What we're playing: 'Wipeout', 'Dead Cells' and 'Danger Zone'

What we're playing: 'Wipeout', 'Dead Cells' and 'Danger Zone'
From Engadget - July 17, 2017

Danger Zone

When Danger Zone was first announced, I was overjoyed: Someone had finally made a standalone version of Burnout's Crash Mode. I had not played the multi-car-pileup-simulator minigame since Burnout 3: Takedown on the original Xbox, so my anticipation was high. Careening through intersections, trying to engineer the most expensive pileup possible, was a catharsis not even the GTA games provided more than a decade ago. But now, having played Danger Zone, I have found that my lust for automotive mayhem has barely been sated.

The good news is that the game absolutely succeeds in nailing Crash Mode's fundamentals. How it does that is not surprising: Developer Three Fields Entertainment is composed of veterans Alex Ward and Fiona Sperry, from Burnout's original developer, Criterion Games -- they know what makes Burnout, well, Burnout.

Online leaderboards and Unreal Engine 4powered graphics definitely make it feel like a modern game, but for better and for worse, Danger Zone's nuts and bolts are trapped in the past. I was initially caught off guard by the complete lack of music. There is not even a placeholder song playing at the main menu or a looped butt-rock guitar riff during gameplay, just generic car crash sound effects. To be fair, Takedown is silent as well, and its pop-punk soundtrack is available only in menus and campaign races. But that game came out over a dozen years ago.

Another bummer is that, regardless of whether I was flying off a ramp and onto a busy highway or cruising through a simple four-way intersection, each successive challenge felt the same, because everything in Danger Zone takes place within a simulation. This means you can finally crash into a school bus in a driving game, but the downside is a sense of monotony because everything looks the same: dark, dingy and gray. I realize that the game is a $13 downloadable from a small team, but a little visual variety would have gone a long way toward keeping things fresh. Local multiplayer is absent too, which feels like an egregious omission.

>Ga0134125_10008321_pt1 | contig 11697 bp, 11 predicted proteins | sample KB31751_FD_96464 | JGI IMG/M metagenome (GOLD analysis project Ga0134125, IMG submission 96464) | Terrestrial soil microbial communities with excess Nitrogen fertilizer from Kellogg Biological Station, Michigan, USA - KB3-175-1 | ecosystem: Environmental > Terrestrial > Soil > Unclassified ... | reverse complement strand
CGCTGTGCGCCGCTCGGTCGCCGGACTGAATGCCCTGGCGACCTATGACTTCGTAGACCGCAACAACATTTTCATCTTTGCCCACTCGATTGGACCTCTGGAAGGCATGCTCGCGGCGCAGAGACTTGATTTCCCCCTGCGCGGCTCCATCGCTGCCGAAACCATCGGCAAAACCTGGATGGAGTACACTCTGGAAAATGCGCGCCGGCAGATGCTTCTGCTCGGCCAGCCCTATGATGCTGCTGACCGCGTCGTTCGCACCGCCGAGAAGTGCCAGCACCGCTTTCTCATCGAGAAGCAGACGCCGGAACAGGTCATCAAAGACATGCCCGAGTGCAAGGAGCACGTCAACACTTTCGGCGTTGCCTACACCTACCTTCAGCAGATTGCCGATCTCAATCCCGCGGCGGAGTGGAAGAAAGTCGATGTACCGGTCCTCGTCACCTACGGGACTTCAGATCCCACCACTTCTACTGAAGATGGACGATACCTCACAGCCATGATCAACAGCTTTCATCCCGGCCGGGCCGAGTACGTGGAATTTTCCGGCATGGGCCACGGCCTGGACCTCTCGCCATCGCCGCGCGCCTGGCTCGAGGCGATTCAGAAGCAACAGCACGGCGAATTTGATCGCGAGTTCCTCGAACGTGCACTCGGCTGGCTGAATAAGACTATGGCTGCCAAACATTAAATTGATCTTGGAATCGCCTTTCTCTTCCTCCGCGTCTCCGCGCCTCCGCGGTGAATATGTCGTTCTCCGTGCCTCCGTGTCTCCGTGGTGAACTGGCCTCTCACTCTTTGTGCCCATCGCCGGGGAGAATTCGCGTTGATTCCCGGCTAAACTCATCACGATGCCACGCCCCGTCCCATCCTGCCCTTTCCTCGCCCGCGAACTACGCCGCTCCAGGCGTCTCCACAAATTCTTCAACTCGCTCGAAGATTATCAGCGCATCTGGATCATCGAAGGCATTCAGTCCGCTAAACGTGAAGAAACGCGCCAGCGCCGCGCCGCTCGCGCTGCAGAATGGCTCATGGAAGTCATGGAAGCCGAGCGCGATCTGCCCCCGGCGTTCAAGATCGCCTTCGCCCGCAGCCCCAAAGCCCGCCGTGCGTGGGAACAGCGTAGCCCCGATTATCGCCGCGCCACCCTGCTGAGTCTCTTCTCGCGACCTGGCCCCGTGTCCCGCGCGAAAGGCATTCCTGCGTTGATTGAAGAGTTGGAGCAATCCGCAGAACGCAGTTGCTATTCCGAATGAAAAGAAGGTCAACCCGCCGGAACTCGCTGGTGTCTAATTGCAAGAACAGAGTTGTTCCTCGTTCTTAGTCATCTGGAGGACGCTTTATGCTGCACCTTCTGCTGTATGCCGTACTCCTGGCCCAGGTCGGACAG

I am having fun with Danger Zone in half-hour bursts, sure, but more than anything, it made me glad I still have my OG Xbox and copy of Takedown.

Dead Cells

Every time I open Steam, I am confronted by a rundown of the hours I have spent playing each game, and reminded that I probably should not buy any more roguelikes. I lose myself in these games, and have over a dozen in my library that I have sunk more than 24 hours into. The two worst playtime totals are for FTL and Nuclear Throne, which I have somehow played for 271 hours combined. More than 11 days of my life, lost forever. Despite this self-awareness, I just ca not help but find more and more games to dive into. My latest obsession is Dead Cells, a roguelike that was released on Early Access back in May.

I first played Dead Cells way back at Eurogamer's EGX event last fall, and I was immediately taken with its premise. It essentially blends classic 2D "Metroidvania" gameplay with roguelike traits. It's probably better described as a "roguelite" -- yes, when you die, you start back at the very beginning, but there is some light progression through the many, many unsuccessful runs, with new weapons and items to unlock and upgrade and a couple of skills that will help you gain access to new areas. You start each run with randomized items, and "unlocking" a weapon adds it to the list of items that can be dropped by enemies or found in chests.

It shares some common DNA with another favorite of mine, Rogue Legacy, but what stands out is its fluid combat. Dead Cells really nails the fundamentals, with gorgeous art and sound design, dozens of weapons that all handle differently, and an ever-expanding array of enemy types that combine to kill you in new and imaginative ways. Keeping everything fresh is some light procedural generation: Each playthrough has set levels linked by the same divergent paths, but layouts and enemy placements change with each playthrough.

It's been only two months, but I have already racked up 50 hours in this game. I just ca not recommend it enough. The content and level of polish present in Dead Cells at launch was more than worth the $17 price tag, and with each and every update it's become a bigger, better game. Once it's finally complete, here's hoping for a Switch release so I can be unproductive on the bus as well as at my desk.

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